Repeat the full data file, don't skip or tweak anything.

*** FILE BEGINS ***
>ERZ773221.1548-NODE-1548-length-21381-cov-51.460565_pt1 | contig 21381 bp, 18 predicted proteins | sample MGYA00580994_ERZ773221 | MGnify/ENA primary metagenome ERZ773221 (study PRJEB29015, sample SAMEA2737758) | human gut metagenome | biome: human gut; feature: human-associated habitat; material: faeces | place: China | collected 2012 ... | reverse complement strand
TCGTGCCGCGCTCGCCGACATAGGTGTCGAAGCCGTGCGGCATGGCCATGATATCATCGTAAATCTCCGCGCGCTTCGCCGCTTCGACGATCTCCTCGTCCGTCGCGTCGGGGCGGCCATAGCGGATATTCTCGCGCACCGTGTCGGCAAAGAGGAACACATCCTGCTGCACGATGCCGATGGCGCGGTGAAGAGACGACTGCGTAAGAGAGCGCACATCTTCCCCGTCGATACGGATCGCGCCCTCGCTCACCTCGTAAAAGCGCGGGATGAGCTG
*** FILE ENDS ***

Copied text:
>ERZ773221.1548-NODE-1548-length-21381-cov-51.460565_pt1 | contig 21381 bp, 18 predicted proteins | sample MGYA00580994_ERZ773221 | MGnify/ENA primary metagenome ERZ773221 (study PRJEB29015, sample SAMEA2737758) | human gut metagenome | biome: human gut; feature: human-associated habitat; material: faeces | place: China | collected 2012 ... | reverse complement strand
TCGTGCCGCGCTCGCCGACATAGGTGTCGAAGCCGTGCGGCATGGCCATGATATCATCGTAAATCTCCGCGCGCTTCGCCGCTTCGACGATCTCCTCGTCCGTCGCGTCGGGGCGGCCATAGCGGATATTCTCGCGCACCGTGTCGGCAAAGAGGAACACATCCTGCTGCACGATGCCGATGGCGCGGTGAAGAGACGACTGCGTAAGAGAGCGCACATCTTCCCCGTCGATACGGATCGCGCCCTCGCTCACCTCGTAAAAGCGCGGGATGAGCTG